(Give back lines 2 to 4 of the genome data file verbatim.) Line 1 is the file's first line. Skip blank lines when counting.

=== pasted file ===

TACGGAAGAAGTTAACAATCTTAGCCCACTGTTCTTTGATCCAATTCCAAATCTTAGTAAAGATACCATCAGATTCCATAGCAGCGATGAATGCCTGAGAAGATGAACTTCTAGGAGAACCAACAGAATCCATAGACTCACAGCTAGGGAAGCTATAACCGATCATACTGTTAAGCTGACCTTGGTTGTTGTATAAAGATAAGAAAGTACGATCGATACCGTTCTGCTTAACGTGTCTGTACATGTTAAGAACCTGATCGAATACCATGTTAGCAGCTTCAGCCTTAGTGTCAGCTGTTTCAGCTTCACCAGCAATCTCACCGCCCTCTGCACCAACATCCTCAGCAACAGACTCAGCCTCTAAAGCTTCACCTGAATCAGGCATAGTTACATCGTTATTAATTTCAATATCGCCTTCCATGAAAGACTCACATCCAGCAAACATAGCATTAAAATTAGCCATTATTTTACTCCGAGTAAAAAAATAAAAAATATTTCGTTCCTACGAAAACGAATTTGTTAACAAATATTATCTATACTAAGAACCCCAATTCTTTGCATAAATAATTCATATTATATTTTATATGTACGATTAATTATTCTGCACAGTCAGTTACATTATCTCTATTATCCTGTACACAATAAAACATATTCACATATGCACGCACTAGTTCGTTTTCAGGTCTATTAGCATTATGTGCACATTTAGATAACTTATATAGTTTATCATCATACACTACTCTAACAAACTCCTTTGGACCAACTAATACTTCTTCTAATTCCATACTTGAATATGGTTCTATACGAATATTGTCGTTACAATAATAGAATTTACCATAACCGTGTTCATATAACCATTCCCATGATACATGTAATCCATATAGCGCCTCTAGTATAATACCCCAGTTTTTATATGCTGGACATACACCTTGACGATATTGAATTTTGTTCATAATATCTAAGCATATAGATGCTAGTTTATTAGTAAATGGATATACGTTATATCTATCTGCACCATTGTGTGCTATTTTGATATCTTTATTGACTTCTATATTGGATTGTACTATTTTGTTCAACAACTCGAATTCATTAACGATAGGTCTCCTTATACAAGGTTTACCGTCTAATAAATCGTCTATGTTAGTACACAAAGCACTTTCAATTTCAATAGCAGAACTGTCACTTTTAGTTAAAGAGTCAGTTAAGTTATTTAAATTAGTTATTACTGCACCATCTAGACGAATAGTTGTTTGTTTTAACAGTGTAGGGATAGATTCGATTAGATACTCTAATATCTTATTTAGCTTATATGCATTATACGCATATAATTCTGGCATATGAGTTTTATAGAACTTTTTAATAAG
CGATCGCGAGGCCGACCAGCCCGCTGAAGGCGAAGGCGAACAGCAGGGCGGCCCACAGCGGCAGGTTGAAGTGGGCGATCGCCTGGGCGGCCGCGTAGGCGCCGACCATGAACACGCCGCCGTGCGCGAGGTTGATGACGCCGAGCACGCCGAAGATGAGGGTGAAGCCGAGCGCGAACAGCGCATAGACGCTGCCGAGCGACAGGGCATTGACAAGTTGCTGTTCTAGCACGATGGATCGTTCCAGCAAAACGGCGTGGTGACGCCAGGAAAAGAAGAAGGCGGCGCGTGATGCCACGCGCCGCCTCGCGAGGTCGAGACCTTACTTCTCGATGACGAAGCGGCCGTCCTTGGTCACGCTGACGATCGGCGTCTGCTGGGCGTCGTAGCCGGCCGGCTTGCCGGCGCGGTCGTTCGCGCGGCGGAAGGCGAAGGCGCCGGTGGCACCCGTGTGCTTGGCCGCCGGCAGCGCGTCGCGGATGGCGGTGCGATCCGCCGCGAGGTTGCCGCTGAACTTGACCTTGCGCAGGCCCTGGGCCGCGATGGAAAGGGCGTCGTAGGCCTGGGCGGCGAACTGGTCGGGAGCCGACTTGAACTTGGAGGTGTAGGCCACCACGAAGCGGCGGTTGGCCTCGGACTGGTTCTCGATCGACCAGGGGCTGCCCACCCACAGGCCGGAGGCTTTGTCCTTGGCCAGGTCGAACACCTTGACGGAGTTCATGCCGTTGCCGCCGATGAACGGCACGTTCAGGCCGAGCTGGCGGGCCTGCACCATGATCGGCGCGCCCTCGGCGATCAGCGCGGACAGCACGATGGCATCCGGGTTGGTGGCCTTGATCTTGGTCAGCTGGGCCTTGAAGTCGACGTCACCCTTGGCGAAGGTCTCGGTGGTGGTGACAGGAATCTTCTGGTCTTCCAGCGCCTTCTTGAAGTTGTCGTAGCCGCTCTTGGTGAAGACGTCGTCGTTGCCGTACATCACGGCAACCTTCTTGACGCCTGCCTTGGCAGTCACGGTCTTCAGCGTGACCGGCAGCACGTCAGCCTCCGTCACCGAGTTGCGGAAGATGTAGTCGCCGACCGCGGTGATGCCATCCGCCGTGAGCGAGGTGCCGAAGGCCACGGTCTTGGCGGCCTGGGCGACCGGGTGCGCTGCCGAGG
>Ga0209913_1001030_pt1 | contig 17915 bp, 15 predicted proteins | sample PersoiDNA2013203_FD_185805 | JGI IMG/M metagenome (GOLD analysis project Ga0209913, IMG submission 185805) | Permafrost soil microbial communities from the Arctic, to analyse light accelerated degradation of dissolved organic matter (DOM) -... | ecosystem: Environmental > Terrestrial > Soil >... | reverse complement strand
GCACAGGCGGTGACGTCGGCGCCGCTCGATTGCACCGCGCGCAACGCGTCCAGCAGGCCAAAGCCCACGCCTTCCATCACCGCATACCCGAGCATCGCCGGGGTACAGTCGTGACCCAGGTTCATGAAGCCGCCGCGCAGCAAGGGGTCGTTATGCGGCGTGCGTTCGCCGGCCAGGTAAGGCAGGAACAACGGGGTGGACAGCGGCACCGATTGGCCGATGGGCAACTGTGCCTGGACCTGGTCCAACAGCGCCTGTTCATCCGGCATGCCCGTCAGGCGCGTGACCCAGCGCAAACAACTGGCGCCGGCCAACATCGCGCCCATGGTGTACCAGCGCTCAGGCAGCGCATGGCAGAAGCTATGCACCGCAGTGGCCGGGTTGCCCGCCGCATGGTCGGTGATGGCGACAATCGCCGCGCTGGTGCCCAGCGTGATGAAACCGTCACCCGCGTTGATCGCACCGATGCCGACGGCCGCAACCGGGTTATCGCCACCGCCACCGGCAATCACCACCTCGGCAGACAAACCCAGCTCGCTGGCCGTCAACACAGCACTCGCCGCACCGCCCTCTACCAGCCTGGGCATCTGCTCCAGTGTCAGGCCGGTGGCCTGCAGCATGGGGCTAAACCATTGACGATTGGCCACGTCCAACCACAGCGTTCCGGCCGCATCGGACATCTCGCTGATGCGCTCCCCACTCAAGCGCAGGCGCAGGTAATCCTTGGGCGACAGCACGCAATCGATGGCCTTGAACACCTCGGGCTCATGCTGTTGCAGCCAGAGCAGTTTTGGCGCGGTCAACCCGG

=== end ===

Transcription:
CGATCGCGAGGCCGACCAGCCCGCTGAAGGCGAAGGCGAACAGCAGGGCGGCCCACAGCGGCAGGTTGAAGTGGGCGATCGCCTGGGCGGCCGCGTAGGCGCCGACCATGAACACGCCGCCGTGCGCGAGGTTGATGACGCCGAGCACGCCGAAGATGAGGGTGAAGCCGAGCGCGAACAGCGCATAGACGCTGCCGAGCGACAGGGCATTGACAAGTTGCTGTTCTAGCACGATGGATCGTTCCAGCAAAACGGCGTGGTGACGCCAGGAAAAGAAGAAGGCGGCGCGTGATGCCACGCGCCGCCTCGCGAGGTCGAGACCTTACTTCTCGATGACGAAGCGGCCGTCCTTGGTCACGCTGACGATCGGCGTCTGCTGGGCGTCGTAGCCGGCCGGCTTGCCGGCGCGGTCGTTCGCGCGGCGGAAGGCGAAGGCGCCGGTGGCACCCGTGTGCTTGGCCGCCGGCAGCGCGTCGCGGATGGCGGTGCGATCCGCCGCGAGGTTGCCGCTGAACTTGACCTTGCGCAGGCCCTGGGCCGCGATGGAAAGGGCGTCGTAGGCCTGGGCGGCGAACTGGTCGGGAGCCGACTTGAACTTGGAGGTGTAGGCCACCACGAAGCGGCGGTTGGCCTCGGACTGGTTCTCGATCGACCAGGGGCTGCCCACCCACAGGCCGGAGGCTTTGTCCTTGGCCAGGTCGAACACCTTGACGGAGTTCATGCCGTTGCCGCCGATGAACGGCACGTTCAGGCCGAGCTGGCGGGCCTGCACCATGATCGGCGCGCCCTCGGCGATCAGCGCGGACAGCACGATGGCATCCGGGTTGGTGGCCTTGATCTTGGTCAGCTGGGCCTTGAAGTCGACGTCACCCTTGGCGAAGGTCTCGGTGGTGGTGACAGGAATCTTCTGGTCTTCCAGCGCCTTCTTGAAGTTGTCGTAGCCGCTCTTGGTGAAGACGTCGTCGTTGCCGTACATCACGGCAACCTTCTTGACGCCTGCCTTGGCAGTCACGGTCTTCAGCGTGACCGGCAGCACGTCAGCCTCCGTCACCGAGTTGCGGAAGATGTAGTCGCCGACCGCGGTGATGCCATCCGCCGTGAGCGAGGTGCCGAAGGCCACGGTCTTGGCGGCCTGGGCGACCGGGTGCGCTGCCGAGG
>Ga0209913_1001030_pt1 | contig 17915 bp, 15 predicted proteins | sample PersoiDNA2013203_FD_185805 | JGI IMG/M metagenome (GOLD analysis project Ga0209913, IMG submission 185805) | Permafrost soil microbial communities from the Arctic, to analyse light accelerated degradation of dissolved organic matter (DOM) -... | ecosystem: Environmental > Terrestrial > Soil >... | reverse complement strand
GCACAGGCGGTGACGTCGGCGCCGCTCGATTGCACCGCGCGCAACGCGTCCAGCAGGCCAAAGCCCACGCCTTCCATCACCGCATACCCGAGCATCGCCGGGGTACAGTCGTGACCCAGGTTCATGAAGCCGCCGCGCAGCAAGGGGTCGTTATGCGGCGTGCGTTCGCCGGCCAGGTAAGGCAGGAACAACGGGGTGGACAGCGGCACCGATTGGCCGATGGGCAACTGTGCCTGGACCTGGTCCAACAGCGCCTGTTCATCCGGCATGCCCGTCAGGCGCGTGACCCAGCGCAAACAACTGGCGCCGGCCAACATCGCGCCCATGGTGTACCAGCGCTCAGGCAGCGCATGGCAGAAGCTATGCACCGCAGTGGCCGGGTTGCCCGCCGCATGGTCGGTGATGGCGACAATCGCCGCGCTGGTGCCCAGCGTGATGAAACCGTCACCCGCGTTGATCGCACCGATGCCGACGGCCGCAACCGGGTTATCGCCACCGCCACCGGCAATCACCACCTCGGCAGACAAACCCAGCTCGCTGGCCGTCAACACAGCACTCGCCGCACCGCCCTCTACCAGCCTGGGCATCTGCTCCAGTGTCAGGCCGGTGGCCTGCAGCATGGGGCTAAACCATTGACGATTGGCCACGTCCAACCACAGCGTTCCGGCCGCATCGGACATCTCGCTGATGCGCTCCCCACTCAAGCGCAGGCGCAGGTAATCCTTGGGCGACAGCACGCAATCGATGGCCTTGAACACCTCGGGCTCATGCTGTTGCAGCCAGAGCAGTTTTGGCGCGGTCAACCCGG